City Bureau hosted the first in a series of events designed to engage and educate Chicago residents about the dangers of lead in their communities.
By Mindy Dillon, City Bureau Documenter
On Monday, March 13, Nissa Rhee of City Bureau hosted the first in a series of events designed to engage and educate Chicago residents about the dangers of lead in their communities. These events follow the publication of “Living with Lead,” a special edition of the South Side Weekly produced by City Bureau and published on December 14, 2016.
Eric Potash, University of Chicago researcher, and Dr. Howard Ehrman, former primary care and assistant commissioner in the Chicago Department of Public Health, joined Rhee, head of the team of journalists that produced this special edition, at Legler Library, 115 S. Pulaski Rd.
The lead experts explained how the current model for addressing lead exposure and lead poisoning in Chicago is reactive as opposed to preventative, and palliative instead of curative.
Potash explained that, currently, once a child tests positive for elevated blood levels, the city is notified and a Lead Investigating Unit attempts to make contact with the family. In this model, the city reacts to an exposure that has taken place and attempts to rectify a situation that has already caused damage. This effort is often hampered by insufficient funds and staff and an inability to establish contact with the families due to unreliable addresses or lack of response to phone calls. In his research, Potash is developing a model that would allow the city to use funds in a more efficient and targeted way to predict where children are most at risk and prevent the exposure in the first place.
Exposure prevention, according to Ehrman, has to be the goal, since no amount of lead is safe in the human body. Ehrman explained that while officials took the right steps by decreasing so-called “normal” rates from 60 to 5 micrograms per deciliter, lead is a neurotoxin that destroys brain cells and anything above zero is not normal. To put the danger in perspective for children on the West and South sides of Chicago, Ehrman explained that children in these communities have two times the risk of children in Flint, Michigan, which has made national news for the severity of health issues caused by high lead levels in its water supply.
Ehrman offered suggestions for individual and immediate action as well as communal and political action. As individuals, immediate steps can be taken:
Use cold water only.
Place filters on every drinking faucet.
Call 311 to request a free water test by Chicago’s Department of Water Management or, as Rhee explained, go to chicagowaterquality.org and request one online.
Have soil tested.
Children should always be tested via venipuncture and not by finger prick, which can give false positive and false negatives. Rhee elaborated that every child should be tested at one year of age and again at two.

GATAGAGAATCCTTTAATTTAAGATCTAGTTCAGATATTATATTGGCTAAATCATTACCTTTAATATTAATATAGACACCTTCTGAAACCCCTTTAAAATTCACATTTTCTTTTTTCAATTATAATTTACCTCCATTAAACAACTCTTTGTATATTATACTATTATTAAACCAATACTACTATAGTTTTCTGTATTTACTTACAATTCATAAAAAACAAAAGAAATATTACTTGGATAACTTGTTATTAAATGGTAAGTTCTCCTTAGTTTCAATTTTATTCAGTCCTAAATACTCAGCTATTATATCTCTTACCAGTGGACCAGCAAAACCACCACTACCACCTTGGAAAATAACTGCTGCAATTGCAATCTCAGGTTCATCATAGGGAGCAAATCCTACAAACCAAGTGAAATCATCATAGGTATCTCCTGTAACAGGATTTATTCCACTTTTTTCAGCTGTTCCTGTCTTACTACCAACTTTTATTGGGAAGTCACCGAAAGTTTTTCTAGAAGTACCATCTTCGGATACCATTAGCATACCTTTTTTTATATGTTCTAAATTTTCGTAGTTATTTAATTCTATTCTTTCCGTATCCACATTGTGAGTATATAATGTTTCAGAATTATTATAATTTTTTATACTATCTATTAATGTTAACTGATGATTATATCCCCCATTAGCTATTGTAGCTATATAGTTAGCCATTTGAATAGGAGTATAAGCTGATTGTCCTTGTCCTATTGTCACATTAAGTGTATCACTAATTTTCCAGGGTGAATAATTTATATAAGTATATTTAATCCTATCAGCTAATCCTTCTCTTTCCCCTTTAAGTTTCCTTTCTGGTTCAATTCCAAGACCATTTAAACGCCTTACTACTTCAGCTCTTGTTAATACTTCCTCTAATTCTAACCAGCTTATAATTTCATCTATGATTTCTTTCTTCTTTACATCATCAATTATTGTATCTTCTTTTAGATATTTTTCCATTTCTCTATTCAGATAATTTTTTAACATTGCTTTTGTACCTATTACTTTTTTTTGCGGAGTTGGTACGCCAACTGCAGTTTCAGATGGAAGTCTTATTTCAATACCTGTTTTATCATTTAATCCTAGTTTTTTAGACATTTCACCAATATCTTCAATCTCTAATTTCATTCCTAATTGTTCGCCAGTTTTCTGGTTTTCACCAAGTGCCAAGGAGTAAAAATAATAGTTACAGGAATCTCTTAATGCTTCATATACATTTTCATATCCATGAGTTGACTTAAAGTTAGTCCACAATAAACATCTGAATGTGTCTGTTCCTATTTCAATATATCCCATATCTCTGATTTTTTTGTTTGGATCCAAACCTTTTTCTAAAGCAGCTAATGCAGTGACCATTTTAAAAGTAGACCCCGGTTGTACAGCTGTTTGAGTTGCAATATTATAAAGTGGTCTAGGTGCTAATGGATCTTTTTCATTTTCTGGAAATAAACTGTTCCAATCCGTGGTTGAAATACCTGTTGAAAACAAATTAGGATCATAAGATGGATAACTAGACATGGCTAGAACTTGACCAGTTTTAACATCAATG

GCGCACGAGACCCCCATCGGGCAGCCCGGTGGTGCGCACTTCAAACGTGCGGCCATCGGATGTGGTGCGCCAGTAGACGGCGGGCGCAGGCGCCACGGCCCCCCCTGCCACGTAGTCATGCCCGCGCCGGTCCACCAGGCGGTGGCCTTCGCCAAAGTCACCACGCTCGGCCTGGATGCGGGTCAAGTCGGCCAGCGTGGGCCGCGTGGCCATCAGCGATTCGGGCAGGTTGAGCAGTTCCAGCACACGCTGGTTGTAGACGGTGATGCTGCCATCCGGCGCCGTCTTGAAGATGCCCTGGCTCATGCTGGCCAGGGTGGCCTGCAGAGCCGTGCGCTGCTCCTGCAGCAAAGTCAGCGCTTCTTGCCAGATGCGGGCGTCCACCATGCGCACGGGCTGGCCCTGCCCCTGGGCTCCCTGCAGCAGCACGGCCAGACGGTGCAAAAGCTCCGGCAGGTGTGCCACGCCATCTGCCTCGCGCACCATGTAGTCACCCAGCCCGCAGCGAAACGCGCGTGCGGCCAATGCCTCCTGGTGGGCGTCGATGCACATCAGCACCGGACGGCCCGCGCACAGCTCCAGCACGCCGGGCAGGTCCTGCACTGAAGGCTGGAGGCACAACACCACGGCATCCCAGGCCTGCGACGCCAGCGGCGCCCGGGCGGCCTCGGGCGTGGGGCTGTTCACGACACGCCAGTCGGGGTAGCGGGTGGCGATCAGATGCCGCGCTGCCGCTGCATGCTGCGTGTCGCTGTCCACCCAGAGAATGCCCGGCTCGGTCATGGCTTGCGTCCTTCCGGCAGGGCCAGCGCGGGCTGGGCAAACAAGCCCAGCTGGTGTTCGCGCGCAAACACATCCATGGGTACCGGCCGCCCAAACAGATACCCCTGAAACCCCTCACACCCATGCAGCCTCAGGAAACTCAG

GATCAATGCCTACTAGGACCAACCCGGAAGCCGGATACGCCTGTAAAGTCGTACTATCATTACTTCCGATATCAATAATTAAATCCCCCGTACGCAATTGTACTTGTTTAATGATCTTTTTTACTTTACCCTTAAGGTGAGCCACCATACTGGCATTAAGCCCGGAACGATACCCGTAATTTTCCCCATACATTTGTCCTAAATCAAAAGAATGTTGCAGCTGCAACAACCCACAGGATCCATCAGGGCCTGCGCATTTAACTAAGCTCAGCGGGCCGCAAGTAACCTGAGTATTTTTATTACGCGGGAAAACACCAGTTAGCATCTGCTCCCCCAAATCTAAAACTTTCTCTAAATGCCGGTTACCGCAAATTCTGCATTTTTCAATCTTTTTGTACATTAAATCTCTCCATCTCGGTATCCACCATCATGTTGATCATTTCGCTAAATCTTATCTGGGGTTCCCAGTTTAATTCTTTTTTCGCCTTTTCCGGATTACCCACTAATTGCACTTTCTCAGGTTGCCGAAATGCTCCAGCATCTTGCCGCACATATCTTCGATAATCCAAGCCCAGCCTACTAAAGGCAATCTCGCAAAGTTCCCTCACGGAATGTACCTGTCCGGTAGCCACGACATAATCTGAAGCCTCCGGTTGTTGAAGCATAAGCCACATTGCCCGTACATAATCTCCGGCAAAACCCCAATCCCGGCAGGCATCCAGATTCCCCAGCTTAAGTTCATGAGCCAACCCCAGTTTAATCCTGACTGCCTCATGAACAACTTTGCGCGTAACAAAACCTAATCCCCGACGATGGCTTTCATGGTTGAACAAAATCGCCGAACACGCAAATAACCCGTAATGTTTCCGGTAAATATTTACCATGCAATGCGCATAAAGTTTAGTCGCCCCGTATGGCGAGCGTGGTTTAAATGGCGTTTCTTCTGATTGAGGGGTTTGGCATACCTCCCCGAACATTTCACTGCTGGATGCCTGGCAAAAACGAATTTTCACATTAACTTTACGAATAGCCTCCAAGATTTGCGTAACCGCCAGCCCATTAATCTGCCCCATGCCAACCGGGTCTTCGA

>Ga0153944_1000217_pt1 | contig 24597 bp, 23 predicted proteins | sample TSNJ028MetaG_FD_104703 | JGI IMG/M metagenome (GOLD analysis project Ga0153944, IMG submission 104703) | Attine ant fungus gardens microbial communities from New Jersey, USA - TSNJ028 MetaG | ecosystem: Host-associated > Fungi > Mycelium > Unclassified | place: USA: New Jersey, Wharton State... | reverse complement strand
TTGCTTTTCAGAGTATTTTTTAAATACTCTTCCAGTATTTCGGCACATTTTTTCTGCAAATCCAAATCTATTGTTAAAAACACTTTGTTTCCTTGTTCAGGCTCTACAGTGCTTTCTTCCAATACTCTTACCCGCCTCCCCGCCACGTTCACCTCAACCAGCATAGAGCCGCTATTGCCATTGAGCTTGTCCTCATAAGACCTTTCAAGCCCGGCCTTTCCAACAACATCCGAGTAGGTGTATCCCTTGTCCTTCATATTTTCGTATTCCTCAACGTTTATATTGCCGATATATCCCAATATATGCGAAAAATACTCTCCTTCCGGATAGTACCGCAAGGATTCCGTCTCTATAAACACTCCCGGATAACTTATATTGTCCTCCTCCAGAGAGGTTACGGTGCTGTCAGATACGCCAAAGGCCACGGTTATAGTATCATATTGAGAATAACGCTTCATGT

Be aware that plumbers often still use lead solder on copper pipes as it is easier to work with and they still have a large supply of it. This too can be a source of lead exposure.
Rhee added that residents should text the word LEAD to 312–697–1791 to get data from lead tests in their neighborhood.
Politically, Ehrman suggested that concerned citizens should organize, advocate for stricter laws on landlords, and demand that city officials look to the example set by Massachusetts and Wisconsin and others that are providing grants to property owners to fix, rather than simply mitigate, the problem by replacing service lines.
To be effective, communities should organize by block particularly around areas where water mains are being replaced, Ehrman said. He warned that the sudden rush to replace water mainlines could set the stage for the privatization of Chicago’s water supply—a step that some believe played a role in Flint’s health disaster.
In addition, Chicago needs tougher laws regulating landlords and a grant system to help citizens replace service lines which connect properties to the main water lines, Ehrman said. He suggested that citizens need to advocate for laws, like those in New York City that require landlords of any three-flat or larger building to test for lead every year. Chicago should also follow the lead of Boston and Madison, Wisconsin, that provide grants to property owners to help replace service lines.
Rhee opened the panel to audience questions. Sheila Sutton of the Metropolitan Tenant Organization (MTO) said she has issues with housing vouchers, which in some cases have resulted in worse living conditions, including increased exposure to lead, due to the lack of affordable housing in Chicago and lack of landlord oversight. MTO is contracted by the city to help test homes for lead. Sutton explained that the city has limited resources and will usually only respond to households with elevated lead tests if they have children under two or pregnant women living there.
Troy Hernandez, a Pilsen resident, said he is worried that testing does not actually solve the problem. He added that flushing the water for five minutes anytime the water has been standing in the service lines for an extended period is an effective preventative measure. This means flushing upon waking or returning home at night.
The panel adjourned with the consensus that while paint and dilapidated buildings are still the primary source of lead exposure, the whole lead ecosystem should be looked at and addressed.
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